Back in the 1980s cheaply-made post-apocalyptic movies were a dime a dozen, all cashing in on the success of George Miller’s Mad Max franchise and taking advantage of the comparative ease with which a filmmaker could throw some actors in mad costumes and shoot some action sequences in a rusted-out industrial park. They seem to come up less often these days, but when they do it is nice to see one that delivers dividends well beyond its low-budget origins.
Molly (2017), produced in the Netherlands but performed in English, follows a young woman (Julia Batelaan) on the run across a ruined wasteland. She exhibits unexpected psychic powers, which sees her targeted by local gang lord Deacon (Joost Bolt) who seeks to use her in his deadly gladiatorial fights for profit.
Molly is genuinely great stuff. Directed by Colinda Bongers and Thijs Meuwese from a script by Meuwese, it tells a simple and familiar story but does it with energy, smarts, and a strong visual sense. Low-budget cinema is all about measured expectations. There is nothing here on the scale of a studio picture, but there is a palpable sense of effort to squeeze the best results out of what’s available. Beginning with perhaps the best and simplest visual representation of the apocalypse that I have seen, it barrels along – all story, all action, and a bare minimum of unnecessary back story.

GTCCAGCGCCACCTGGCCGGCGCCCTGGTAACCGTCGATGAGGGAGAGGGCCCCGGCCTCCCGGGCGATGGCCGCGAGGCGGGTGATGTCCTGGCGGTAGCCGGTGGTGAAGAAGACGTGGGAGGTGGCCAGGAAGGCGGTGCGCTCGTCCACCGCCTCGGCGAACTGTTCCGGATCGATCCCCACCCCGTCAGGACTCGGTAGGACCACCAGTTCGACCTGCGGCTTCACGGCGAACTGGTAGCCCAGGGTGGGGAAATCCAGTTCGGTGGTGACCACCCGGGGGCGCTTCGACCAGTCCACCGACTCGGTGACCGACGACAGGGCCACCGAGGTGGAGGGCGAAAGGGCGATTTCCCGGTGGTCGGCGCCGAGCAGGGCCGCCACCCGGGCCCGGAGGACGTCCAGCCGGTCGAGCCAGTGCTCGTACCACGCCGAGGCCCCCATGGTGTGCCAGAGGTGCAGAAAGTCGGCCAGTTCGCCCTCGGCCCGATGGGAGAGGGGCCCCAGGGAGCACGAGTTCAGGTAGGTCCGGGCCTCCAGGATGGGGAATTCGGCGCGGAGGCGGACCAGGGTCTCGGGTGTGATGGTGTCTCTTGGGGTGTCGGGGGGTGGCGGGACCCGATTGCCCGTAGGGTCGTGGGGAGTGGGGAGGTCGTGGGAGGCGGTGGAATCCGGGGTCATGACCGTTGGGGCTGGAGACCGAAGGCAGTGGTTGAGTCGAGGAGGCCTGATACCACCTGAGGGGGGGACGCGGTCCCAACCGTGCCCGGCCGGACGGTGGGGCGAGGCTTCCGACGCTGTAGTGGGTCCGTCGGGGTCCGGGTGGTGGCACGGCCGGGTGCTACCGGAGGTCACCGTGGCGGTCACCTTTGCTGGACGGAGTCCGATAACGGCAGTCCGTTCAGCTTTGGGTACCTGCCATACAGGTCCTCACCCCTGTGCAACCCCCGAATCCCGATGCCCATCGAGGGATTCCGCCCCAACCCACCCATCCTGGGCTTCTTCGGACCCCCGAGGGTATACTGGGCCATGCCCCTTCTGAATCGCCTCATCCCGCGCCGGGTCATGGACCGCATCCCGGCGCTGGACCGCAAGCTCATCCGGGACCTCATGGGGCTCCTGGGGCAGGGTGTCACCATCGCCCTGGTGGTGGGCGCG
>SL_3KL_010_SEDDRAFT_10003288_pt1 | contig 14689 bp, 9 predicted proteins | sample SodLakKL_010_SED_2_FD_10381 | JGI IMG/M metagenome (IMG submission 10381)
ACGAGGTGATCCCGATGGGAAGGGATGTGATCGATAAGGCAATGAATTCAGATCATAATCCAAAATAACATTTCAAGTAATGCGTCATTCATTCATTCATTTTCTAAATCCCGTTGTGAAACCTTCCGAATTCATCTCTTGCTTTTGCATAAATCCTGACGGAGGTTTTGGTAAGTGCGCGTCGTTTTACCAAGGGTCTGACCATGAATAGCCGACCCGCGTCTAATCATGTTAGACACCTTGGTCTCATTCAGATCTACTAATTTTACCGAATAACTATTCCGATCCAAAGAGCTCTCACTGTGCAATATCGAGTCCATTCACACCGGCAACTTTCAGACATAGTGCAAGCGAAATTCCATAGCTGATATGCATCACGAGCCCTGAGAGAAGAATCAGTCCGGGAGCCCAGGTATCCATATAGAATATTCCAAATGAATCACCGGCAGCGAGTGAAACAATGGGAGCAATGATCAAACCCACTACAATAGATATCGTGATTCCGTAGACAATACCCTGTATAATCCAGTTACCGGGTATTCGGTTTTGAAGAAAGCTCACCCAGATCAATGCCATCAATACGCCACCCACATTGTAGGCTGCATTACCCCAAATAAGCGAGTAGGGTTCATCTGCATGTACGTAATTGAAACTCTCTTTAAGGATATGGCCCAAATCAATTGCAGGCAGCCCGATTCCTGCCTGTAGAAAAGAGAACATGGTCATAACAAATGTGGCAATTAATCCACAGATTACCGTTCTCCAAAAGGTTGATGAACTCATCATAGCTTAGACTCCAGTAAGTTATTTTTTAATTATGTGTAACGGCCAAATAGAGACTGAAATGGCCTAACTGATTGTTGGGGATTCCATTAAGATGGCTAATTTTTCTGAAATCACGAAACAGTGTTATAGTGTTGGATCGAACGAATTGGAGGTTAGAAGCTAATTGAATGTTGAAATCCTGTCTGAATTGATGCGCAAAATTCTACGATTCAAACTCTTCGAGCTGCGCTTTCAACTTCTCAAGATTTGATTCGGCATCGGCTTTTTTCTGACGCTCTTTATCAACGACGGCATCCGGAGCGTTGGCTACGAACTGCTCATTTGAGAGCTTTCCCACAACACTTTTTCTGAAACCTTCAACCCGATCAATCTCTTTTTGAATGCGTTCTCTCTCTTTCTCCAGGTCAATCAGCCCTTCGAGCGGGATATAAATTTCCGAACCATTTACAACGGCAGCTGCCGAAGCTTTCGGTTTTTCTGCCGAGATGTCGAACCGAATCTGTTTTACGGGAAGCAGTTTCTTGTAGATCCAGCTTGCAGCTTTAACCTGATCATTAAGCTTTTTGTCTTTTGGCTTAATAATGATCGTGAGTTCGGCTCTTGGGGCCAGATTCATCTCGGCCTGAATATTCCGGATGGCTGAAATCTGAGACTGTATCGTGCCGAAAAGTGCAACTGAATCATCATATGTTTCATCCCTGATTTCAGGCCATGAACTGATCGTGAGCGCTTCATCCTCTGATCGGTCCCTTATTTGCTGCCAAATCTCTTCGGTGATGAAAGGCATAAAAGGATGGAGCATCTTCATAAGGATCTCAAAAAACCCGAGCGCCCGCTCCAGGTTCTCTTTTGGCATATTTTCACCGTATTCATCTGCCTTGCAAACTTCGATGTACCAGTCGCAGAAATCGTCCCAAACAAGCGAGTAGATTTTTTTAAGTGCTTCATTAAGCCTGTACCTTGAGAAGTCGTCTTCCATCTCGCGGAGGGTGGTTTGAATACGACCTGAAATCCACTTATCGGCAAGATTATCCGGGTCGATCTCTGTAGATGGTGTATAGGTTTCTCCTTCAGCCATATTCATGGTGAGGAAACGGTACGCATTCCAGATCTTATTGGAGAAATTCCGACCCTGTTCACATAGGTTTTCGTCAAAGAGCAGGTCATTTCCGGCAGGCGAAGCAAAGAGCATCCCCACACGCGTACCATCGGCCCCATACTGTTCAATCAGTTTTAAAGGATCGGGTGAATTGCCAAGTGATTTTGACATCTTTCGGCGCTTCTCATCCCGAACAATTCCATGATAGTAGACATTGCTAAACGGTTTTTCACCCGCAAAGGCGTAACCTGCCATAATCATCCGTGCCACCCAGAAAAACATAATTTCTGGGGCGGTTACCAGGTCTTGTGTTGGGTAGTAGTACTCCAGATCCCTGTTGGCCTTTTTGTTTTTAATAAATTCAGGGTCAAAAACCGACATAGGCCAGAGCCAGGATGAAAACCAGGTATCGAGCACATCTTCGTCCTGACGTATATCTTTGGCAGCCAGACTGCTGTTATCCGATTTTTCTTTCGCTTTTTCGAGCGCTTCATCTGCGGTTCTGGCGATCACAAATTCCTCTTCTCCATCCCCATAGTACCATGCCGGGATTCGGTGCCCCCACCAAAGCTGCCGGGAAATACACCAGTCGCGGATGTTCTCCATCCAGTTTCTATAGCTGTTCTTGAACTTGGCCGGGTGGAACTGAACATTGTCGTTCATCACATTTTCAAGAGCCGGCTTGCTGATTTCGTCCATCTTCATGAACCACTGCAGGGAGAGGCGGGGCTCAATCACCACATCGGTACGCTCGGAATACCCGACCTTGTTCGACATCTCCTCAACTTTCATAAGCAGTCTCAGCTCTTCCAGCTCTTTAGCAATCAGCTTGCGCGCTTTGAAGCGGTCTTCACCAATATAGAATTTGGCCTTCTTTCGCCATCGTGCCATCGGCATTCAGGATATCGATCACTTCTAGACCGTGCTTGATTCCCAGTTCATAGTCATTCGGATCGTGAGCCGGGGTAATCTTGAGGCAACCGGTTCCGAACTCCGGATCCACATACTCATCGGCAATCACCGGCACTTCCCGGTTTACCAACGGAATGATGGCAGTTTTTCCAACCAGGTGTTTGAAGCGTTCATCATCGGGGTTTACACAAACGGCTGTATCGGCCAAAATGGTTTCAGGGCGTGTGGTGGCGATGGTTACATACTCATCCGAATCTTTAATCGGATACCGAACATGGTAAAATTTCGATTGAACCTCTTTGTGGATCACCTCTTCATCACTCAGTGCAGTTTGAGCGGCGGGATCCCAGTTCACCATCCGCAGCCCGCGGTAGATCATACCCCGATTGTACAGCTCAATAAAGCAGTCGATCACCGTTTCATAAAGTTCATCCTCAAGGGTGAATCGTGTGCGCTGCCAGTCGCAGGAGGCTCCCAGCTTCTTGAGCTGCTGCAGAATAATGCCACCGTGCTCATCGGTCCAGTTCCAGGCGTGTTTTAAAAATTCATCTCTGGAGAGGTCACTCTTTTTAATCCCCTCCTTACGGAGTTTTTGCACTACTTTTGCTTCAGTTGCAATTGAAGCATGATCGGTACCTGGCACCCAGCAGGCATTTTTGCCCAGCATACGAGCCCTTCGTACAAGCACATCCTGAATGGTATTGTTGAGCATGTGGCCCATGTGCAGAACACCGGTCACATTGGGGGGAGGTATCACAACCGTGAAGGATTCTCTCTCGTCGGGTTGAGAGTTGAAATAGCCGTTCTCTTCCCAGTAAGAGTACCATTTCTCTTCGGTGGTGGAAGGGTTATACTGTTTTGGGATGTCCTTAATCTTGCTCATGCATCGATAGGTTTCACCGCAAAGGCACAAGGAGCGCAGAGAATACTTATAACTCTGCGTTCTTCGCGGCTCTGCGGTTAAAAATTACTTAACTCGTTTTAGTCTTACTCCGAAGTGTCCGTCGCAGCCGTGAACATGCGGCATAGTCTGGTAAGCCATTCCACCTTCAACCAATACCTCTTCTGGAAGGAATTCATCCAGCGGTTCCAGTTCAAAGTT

When the actors are strong, they feel particularly strong. Julia Batelaan dominates the film as the runaway Molly. She feels realistic and grounded, and more importantly like an original character. These kinds of post-apocalyptic films often tend to wind up resembling one another, but there is a solid attempt here to give the film its own visual identity. Thanks to Batelaan’s talents, Molly immediately expresses vulnerability but later absolutely earns the stamina and resolve she demonstrates by the climax. Even when some of the actors feel a little limited, their presence is strong enough to compensate and provide good entertainment value.
The film’s action may seem a little shaky at first – likely the result of little money and experience on set – but it improves as it goes. The climax – a half-hour rampage edited to resemble a single tracking shot – is genuinely impressive stuff. A brutal rolling fight between Molly and Deacon’s top lieutenant Kimmy (Annelies Appelhof) is worth the viewing alone.
Molly is an outstanding work that will resonate well with its target audience. There is so much to commend: brisk editing, increasingly effective action, entertaining performances, and an exceptional central performance. This all punches above its weight and then some.